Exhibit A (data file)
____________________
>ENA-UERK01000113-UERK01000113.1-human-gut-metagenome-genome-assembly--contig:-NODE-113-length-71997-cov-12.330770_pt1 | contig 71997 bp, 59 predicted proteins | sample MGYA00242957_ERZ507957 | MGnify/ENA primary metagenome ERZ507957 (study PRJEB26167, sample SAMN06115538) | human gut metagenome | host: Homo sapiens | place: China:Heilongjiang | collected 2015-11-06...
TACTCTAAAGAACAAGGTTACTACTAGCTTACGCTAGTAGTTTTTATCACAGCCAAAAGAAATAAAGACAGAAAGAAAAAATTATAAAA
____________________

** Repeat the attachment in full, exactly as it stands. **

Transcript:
>ENA-UERK01000113-UERK01000113.1-human-gut-metagenome-genome-assembly--contig:-NODE-113-length-71997-cov-12.330770_pt1 | contig 71997 bp, 59 predicted proteins | sample MGYA00242957_ERZ507957 | MGnify/ENA primary metagenome ERZ507957 (study PRJEB26167, sample SAMN06115538) | human gut metagenome | host: Homo sapiens | place: China:Heilongjiang | collected 2015-11-06...
TACTCTAAAGAACAAGGTTACTACTAGCTTACGCTAGTAGTTTTTATCACAGCCAAAAGAAATAAAGACAGAAAGAAAAAATTATAAAA